Total RNA from human brain, heart, and lung (brain for isoforms i1 and io , heart for isoforms i3 and 1 , and lung for isoform 2 ) was puriW ed using TriReagent (Sigma) and used to synthesize cDNA by SuperScript One-Step RT-PCR System (Invitrogen) according to the manufac- turer’s protocol. The cDNAs encoding human i1 and i3 isoforms were generated by two sequential ampliW cation reactions. In the Wrst reaction, primer pairs were designed to obtain two diV erent fragments of the CDS (fragment A and fragment B) which shared a common primer: the downstream primer of the A fragment and the upstream primer of the B fragment. After reverse transcription and ampliW cation of the two fragments, 10 L of each PCR product was run on 1.2% agarose gel and the ethidium bro- mide-stained DNA bands were excised from gel. Then, 5 L of the excised DNAs was used as template for a second ampliW cation reaction with the forward primer of the A fragment and the reverse primer of the B fragment. For o1 , 1 , and 2 subunits PCRs were carried out in one-step with upstream primers annealing to the 5 -end starting from ATG and downstream primers complementary to the 3 UTR region. The conditions of PCR cycles were 94 °C, 2 min; 94 °C, 15 s; 60 °C 30 s; 68 °C, 1 min, and 35 cycles; and 68 °C, 5 min. All the primers were designed, using published sequence informations, as described in Table 1. cDNAs of i1 , i3 , io , 1 , and 2 subunits were cloned into E. coli expression vec- tors, pCR T7-NT-TOPO TA (Invitrogen), which were named as expression plasmids pCR- i1 , pCR- i3 , pCR- o1 , pCR- 1 , and pCR- 2 , respectively. The resulting vectors encoded G protein subunits, a six-histidine (His 6 ) sequence, and an enterokinase cleavage site. After ampliW cation, puri- Wcation, and sequencing, the constructed vectors were transformed using E. coli strain BL21(DE3)plysS

competent cells for protein expression using the following protocol. LB media (10 mL) containing 100 g/mL ampicil- lin and 34 g/mL chloramphenicol were inoculated with 30 L of the glycerol stock of BL21(DE3)plysS pCR-sub- unit. After overnight at 37 °C, 500 L of each culture was used to inoculate 10 mL of the LB media with ampicillin and chloramphenicol. Cells were grown by shaking at 37 °C for about 2 h to obtain a cell density that corresponds to an absorbance of 0.8 at 600 nm. The expression of the

His 6 -subunit fusion proteins was induced by the addition of IPTG to a W nal concentration of 1 mM. The cultures were shaken continuously for 16 h at 37 °C, and the cells were subsequently harvested by centrifugation (Beckman model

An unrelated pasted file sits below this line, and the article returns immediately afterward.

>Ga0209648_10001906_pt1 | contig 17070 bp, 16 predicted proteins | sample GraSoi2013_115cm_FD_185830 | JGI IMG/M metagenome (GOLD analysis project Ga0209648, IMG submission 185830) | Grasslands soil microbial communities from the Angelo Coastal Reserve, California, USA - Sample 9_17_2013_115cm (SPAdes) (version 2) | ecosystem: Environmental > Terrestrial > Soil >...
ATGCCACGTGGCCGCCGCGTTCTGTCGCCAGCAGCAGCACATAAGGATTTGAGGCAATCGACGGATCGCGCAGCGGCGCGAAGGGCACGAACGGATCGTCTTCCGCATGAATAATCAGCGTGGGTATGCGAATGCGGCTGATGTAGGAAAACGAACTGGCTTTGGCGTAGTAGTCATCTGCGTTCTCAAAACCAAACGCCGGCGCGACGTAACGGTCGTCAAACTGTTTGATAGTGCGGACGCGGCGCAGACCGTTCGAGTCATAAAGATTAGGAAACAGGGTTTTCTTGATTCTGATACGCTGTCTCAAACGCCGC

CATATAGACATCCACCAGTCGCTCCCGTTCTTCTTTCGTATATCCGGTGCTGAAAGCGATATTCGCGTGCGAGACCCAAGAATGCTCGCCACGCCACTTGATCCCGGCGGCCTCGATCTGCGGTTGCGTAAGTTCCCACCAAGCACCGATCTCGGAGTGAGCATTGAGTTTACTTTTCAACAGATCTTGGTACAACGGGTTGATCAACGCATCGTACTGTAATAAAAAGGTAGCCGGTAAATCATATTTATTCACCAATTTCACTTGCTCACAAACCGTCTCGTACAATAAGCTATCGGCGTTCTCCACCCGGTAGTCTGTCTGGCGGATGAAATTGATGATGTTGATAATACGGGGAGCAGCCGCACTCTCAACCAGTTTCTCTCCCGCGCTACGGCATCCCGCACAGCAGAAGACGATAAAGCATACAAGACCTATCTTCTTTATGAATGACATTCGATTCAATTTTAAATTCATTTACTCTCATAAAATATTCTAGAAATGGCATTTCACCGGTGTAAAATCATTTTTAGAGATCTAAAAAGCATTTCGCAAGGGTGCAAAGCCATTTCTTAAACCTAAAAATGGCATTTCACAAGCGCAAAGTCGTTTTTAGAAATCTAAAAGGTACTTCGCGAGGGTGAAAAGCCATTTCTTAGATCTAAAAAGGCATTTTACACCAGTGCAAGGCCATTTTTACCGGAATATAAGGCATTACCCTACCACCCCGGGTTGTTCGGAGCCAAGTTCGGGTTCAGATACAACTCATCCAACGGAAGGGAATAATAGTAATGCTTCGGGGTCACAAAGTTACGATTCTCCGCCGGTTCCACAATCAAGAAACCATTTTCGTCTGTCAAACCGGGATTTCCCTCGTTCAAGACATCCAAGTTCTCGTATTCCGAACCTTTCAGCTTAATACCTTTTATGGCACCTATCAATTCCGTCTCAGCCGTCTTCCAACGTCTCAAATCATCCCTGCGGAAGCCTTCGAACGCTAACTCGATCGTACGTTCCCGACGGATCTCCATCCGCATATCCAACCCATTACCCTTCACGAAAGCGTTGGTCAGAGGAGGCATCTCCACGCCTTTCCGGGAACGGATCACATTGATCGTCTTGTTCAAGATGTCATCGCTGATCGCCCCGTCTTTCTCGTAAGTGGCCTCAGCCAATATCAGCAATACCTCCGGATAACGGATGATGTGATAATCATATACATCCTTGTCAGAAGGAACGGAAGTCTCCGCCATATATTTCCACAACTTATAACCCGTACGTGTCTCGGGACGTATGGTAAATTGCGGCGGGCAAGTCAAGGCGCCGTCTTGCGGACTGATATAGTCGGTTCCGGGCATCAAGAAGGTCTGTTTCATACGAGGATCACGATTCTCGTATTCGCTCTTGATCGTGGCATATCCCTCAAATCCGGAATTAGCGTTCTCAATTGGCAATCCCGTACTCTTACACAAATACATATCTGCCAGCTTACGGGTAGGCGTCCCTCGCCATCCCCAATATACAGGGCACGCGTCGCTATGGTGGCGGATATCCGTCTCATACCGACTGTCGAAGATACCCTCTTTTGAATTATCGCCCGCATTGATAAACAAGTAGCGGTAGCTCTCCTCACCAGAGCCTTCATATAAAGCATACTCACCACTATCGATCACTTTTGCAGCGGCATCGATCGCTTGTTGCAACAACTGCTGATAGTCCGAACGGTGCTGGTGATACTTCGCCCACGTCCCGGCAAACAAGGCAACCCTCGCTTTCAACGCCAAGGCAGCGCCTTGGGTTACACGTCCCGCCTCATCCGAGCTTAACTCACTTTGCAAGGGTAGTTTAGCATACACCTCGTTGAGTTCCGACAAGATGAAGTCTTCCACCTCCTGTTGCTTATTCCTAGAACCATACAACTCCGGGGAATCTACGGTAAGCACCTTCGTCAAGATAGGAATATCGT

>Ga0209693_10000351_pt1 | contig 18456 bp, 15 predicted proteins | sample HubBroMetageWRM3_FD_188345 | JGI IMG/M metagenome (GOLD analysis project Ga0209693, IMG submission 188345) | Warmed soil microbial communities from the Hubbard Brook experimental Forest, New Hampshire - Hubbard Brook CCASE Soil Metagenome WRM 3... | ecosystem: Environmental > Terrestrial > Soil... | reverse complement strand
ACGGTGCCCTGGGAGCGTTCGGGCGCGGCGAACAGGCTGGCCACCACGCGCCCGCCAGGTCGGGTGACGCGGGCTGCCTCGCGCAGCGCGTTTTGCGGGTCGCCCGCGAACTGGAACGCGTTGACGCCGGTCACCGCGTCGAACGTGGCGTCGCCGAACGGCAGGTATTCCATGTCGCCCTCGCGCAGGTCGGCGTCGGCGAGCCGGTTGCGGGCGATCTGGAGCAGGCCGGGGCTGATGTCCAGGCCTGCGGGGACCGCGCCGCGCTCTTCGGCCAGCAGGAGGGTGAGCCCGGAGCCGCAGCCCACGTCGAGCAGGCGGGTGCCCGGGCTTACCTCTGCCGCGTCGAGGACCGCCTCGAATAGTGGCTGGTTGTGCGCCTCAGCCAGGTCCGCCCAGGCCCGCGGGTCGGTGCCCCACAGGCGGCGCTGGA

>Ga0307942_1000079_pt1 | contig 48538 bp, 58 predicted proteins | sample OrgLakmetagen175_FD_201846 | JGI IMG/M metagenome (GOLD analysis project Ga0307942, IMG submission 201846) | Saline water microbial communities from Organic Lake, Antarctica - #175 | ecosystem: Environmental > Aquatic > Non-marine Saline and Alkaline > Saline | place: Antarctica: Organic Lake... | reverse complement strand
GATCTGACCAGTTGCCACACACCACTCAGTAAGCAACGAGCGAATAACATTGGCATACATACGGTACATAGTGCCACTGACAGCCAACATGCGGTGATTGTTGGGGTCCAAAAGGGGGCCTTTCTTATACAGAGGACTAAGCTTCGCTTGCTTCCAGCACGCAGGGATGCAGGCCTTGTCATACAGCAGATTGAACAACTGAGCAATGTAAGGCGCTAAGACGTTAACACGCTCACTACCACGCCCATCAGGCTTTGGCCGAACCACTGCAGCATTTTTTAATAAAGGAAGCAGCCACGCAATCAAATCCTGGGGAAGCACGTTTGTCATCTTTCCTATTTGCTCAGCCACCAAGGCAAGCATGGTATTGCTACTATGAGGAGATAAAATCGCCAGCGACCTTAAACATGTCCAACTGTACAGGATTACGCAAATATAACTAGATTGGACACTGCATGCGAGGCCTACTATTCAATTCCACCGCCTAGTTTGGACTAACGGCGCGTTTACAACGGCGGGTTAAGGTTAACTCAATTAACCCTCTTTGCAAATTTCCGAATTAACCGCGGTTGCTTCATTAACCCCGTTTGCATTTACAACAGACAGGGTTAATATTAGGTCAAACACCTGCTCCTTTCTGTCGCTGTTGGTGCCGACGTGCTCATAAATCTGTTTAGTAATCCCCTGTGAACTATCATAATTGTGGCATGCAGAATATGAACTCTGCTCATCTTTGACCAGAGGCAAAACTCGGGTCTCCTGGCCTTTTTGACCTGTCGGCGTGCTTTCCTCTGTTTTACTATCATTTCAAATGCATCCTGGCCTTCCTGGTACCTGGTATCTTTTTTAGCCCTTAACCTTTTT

stored at ¡ 80 °C until use.

at 5000 rpm for 5 min at 4 °C. The cell pellets were

Puri W cation of His 6 -subunit fusion proteins

Cell pellets were resuspended in 8 mL of 50 mM Tris– HCl buV er, pH 8.0, containing protease inhibitor cocktail (Roche). Cells were incubated for 30 min on ice with 8 mg lysozyme and then sonicated with six 10-s bursts at high intensity. DNA was sheared by passing the preparation through an 18-gauge syringe needle several times. The lysates were centrifuged at 3000g for 15 min to pellet the insoluble debris. Ni aYnity chromatography (IMAC, immobilized metal aYnity chromatography) was used to purify the His-tag fusion proteins. The Ni aYnity resin (2 mL) was packed into a column according to the protocol provided by the manu- facturer and loaded with the cell lysates. Columns were washed four times with a buVer containing Tris–HCl 50 mM and 20mM imidazole (pH 8.0). The bound His-tag fusion proteins were eluted by applying 10 mL of a buVer contain- ing Tris–HCl 50 mM with 250 mM imidazole (pH 8.0). One milliliter fractions were collected. The protein eluates were dialyzed against Tris–HCl 50 mM, pH 8.0, and SDS–PAGE was performed using 4–20% gradient gels to determine the presence of the fusion proteins by anti-subunit primary anti- bodies (dilution 1:1000) and HRP-conjugated secondary antibody (dilution 1:5000). The yield of the fusion proteins was estimated to be about 8–10mg/L of culture. Protein concentration was evaluated by bicinchoninic acid assay.

Fusion protein cleavage and puriW cation of subunits

The fusion proteins were cleaved by enterokinase (EK) digestion according to the manufacturer’s protocol. In a

Table 1 Accession number for GenBank protein sequence and primer used to obtain G protein open reading frame


Upstream primer

Downstream primer

GenBank Accession No.






















L. Di Cesare Mannelli et al. / Protein Expression and Puri W cation 47 (2006) 303–310

representative run, approximately 20 g of subunit fusion protein with His 6 -tag was cleaved through incubation with EKMax for 16 h at 37 °C in a total volume of 30 L EKMax BuV er (500 mM Tris–HCl, pH 8.0, 10 mM CaCl 2 , and 1% Tween 20). After digestion, EKMax was removed by EK-Away resin (Invitrogen) following the manufac- turer’s protocol. Proteins in Tris–HCl 50 mM, pH 8.0, solu- tions were examined by SDS–PAGE and immunoblot to verify the presence and the integrity of the G subunits using speci Wc antibodies (Santa Cruz). Western blotting results are shown in Fig. 1.

Circular dichroism

G i/o protein subunits (3 M) were incubated for 10 min at room temperature (23–25 °C) in a buV er of Tris–HCl 50 mM (pH 8.0). Circular dichroism (CD) spectra were recorded at room temperature on a J-715 spectropolarime- ter (JASCO, Tokyo, Japan) using a 1 mm path length Hellma quartz cuvette. For each sample, six scans were accumulated at 50 nm/min and measurements were repeated at least twice using freshly prepared solutions to test reproducibility. Background from bu V er solution and empty cell contribution was subtracted from each spectrum.

Liposome preparation

Soy phosphatidylcholine was purchased from Avanti Polar Lipids (Alabama). Multilamellar vesicles (10 mg/mL

220 130 90 70 60 α io α i1 α i3 β 1 40 30
α io
α i1
α i3
β 1